BEIRUT — Rebels have killed dozens of Shiite Muslims in a village in eastern Syria, activists said Wednesday, as the nation’s civil war takes on increasingly sectarian undertones.
About 60 civilians and pro-government fighters were killed Tuesday as rebels stormed the largely Shiite village of Hatla in the oil-rich province of Deir el-Zour near the Iraqi border, according to the Britain-based Syrian Observatory for Human Rights. Videos released by the activist group showed rebels boasting of burning the houses of “rejectionists,” a derogatory term for Shiites.
As the conflict enters its third year, it has become increasingly divided along sectarian lines, pitting a largely Sunni opposition against Shiites and Alawites, the offshoot of Shiite Islam to which President Bashar Assad belongs. That shift was evident in the battle for the border town of Qusair this month, where militants from the Lebanese Shiite movement Hezbollah led the offensive with Assad’s troops.
Feeding into a larger Shiite-Sunni struggle in the region, the war is transcending Syria’s borders. In Lebanon on Wednesday, the Lebanese army said a Syrian helicopter fired rockets into the largely Sunni border town of Aarsal, injuring at least two people. The town has supported the Syrian uprising.
- School board rebukes Bellevue football program; possible two-year ban for coach Butch Goncharoff
- The hidden homeless: families in the suburbs
- This drone footage of inside Bertha’s tunnel is like something out of ‘Star Wars’
- How the Seahawks got two first-round picks in the NFL draft
- Mayor, Chris Hansen denounce misogynistic comments over council arena vote
Most Read Stories
“For the first time, we really feel like we are part of the reality of what is going on in Syria,” said Wafic Khalaf, a member of the town’s municipal council. “People were scared.”
The Syrian government called the killings in Hatla a massacre of civilians, saying that 30 died. Anti-government activists put the toll at 60 and said most of the dead were pro-government militia fighters who had attacked rebels a day earlier. But some of the activists nonetheless condemned the Hatla attack as a destructive act of revenge that showed the powerlessness of moderates among the mostly Sunni rebels to rein in extremists.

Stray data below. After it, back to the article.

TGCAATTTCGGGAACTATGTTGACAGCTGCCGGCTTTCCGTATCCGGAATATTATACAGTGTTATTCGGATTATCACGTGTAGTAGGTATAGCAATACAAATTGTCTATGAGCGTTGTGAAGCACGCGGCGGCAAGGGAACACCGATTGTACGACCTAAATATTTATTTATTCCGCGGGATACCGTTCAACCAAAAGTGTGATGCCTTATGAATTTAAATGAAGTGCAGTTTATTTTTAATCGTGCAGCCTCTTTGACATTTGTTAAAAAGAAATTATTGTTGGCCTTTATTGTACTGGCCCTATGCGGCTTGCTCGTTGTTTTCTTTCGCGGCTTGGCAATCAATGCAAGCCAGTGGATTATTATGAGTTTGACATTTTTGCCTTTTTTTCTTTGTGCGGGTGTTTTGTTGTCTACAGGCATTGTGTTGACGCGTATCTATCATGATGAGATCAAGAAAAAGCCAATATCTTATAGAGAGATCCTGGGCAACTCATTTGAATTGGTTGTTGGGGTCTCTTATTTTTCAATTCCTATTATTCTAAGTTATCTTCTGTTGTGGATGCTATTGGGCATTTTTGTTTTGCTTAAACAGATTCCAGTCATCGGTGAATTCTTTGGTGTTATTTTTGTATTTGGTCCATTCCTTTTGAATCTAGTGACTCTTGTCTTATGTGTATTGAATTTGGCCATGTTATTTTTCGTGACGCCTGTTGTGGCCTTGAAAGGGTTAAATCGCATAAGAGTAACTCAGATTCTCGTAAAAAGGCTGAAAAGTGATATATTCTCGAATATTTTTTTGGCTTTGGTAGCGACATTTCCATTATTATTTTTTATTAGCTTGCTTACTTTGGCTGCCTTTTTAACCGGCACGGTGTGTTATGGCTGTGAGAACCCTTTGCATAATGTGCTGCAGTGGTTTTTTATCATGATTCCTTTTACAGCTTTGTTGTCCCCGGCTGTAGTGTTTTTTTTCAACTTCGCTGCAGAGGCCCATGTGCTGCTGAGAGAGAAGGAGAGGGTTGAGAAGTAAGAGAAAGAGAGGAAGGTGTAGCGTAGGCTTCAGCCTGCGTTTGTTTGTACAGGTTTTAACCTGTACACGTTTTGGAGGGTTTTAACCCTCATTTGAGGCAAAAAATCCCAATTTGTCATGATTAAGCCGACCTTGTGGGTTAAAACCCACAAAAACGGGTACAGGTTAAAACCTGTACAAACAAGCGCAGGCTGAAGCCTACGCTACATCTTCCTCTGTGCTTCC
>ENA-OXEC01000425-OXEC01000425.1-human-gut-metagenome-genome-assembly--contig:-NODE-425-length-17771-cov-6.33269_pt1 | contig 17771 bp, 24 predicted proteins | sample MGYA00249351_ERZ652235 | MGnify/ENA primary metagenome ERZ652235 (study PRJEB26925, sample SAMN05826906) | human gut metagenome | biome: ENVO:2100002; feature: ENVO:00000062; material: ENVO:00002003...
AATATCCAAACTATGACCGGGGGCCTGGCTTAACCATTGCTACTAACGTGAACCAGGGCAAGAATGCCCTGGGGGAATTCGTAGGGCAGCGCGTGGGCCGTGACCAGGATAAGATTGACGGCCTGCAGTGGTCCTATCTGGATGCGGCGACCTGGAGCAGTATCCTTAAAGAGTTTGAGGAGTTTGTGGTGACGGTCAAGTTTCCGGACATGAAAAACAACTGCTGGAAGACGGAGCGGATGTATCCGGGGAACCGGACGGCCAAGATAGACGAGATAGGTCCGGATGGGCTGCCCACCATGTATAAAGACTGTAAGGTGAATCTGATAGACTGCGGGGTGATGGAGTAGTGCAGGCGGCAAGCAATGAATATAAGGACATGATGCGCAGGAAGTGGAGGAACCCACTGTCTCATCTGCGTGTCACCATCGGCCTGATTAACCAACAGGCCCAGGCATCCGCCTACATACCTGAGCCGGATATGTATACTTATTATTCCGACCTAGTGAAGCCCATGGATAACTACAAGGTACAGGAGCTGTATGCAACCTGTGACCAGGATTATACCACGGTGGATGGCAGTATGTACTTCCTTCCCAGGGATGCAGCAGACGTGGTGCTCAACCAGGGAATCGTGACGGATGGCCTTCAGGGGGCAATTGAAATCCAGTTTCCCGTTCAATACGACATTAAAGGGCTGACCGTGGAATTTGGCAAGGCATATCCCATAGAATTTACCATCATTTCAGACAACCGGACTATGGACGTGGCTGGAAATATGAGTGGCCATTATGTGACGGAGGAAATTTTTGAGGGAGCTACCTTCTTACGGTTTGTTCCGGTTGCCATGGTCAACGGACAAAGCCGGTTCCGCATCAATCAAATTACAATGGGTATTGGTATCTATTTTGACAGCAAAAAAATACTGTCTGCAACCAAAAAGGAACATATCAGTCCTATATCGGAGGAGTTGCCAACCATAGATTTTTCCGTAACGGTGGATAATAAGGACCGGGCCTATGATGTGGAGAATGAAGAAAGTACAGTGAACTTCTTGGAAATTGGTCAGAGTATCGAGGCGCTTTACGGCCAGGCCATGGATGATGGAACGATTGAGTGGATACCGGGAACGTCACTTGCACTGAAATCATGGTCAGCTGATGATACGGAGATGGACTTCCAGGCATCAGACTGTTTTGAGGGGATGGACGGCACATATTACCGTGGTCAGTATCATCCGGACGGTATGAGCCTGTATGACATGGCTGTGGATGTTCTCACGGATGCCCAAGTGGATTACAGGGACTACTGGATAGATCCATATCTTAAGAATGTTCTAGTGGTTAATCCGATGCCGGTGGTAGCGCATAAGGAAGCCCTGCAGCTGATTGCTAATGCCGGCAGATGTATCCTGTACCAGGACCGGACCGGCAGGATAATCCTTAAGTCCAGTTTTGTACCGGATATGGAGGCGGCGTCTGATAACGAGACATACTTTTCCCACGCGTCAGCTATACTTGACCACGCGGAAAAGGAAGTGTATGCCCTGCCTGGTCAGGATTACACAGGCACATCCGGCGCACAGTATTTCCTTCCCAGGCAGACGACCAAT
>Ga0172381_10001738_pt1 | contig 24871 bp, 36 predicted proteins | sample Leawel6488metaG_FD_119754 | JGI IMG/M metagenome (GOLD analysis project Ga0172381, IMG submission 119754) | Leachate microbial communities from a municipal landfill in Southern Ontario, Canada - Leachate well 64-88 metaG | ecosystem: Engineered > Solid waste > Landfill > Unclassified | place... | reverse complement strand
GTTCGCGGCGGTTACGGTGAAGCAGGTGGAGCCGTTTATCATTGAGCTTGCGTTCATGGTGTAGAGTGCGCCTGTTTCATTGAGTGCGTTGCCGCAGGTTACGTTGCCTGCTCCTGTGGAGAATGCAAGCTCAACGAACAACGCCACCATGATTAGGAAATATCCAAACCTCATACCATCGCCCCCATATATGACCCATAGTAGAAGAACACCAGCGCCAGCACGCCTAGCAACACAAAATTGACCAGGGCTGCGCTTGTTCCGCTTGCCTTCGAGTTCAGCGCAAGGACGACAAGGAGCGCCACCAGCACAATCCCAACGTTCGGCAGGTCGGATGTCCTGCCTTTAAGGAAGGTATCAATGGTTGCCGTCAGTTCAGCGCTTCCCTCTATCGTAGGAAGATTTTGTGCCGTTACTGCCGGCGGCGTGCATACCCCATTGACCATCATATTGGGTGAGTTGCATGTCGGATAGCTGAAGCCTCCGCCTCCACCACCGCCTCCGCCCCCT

What was not in dispute was that several battalions of Sunni rebels, including members of extremist Islamist groups, stormed the village and, in video posted online by anti-government activists, could be seen setting houses on fire as they shouted sectarian slogans, calling Shiites dogs, apostates and infidels.
“This is your end, you dogs,” a man off camera said as he panned across what he said were the corpses of “pug-nosed” Shiites, including one with what appeared to be a gunshot wound in the head.
One video posted by the human-rights group Syrian Observatory shows a group of bearded men carrying black flags.
“We have raised the banner of ‘There Is No God but God’ over the houses of the rejectionist Shiite apostates,” one fighter chanted in another clip as a black cloud billowed above the village and jubilant gunmen brandished black flags often used by the extremist Al Nusra Front and other Islamist fighting groups.
“Here are the jihadists celebrating their storming of the rejectionists’ houses! The Shiite rejectionists!” the fighter added. Some extremist Sunnis refer to Shiites as rejectionists because the sect arose from a group that rejected the early successors of the Prophet Muhammad in the seventh century.
The U.S. and other Western nations have been hesitant to arm the outgunned and outmanned rebels because of Sunni jihadi radicals among their ranks.
State Department spokesman Jen Psaki said the U.S. was “appalled by reports that rebels have killed 60 Shia in Hatla village.”
The Syrian conflict began as a popular uprising demanding political rights but gradually has taken on a more sectarian tone. As the conflict became militarized, with the government cracking down on demonstrators, some of its opponents, mostly Sunni army defectors and others, took up arms. Sunni jihadists from across the region also have joined the fight, and extremist groups have been able to count on financing from like-minded private donors, making them increasingly influential on the battlefield.
Shiite fighters from Lebanon and Iraq also have entered Syria to defend Shiite shrines and fight alongside a government they see as protecting their interests.
Sectarian tensions further grew in recent weeks as Hezbollah, the Lebanese Shiite militant group, fought a full-scale battle in Syria, helping the government to recapture Qusair last week. Syrian rebels fired rockets at Shiite neighborhoods in retaliation.
The Syrian government has created paramilitary fighting groups across the country, arming residents to protect their areas. The government has heavily recruited for the militias in Alawite, Shiite and Christian areas. Some militias have been accused of massacring Sunni civilians, as in the May attacks in the coastal towns of Bayda and Banias.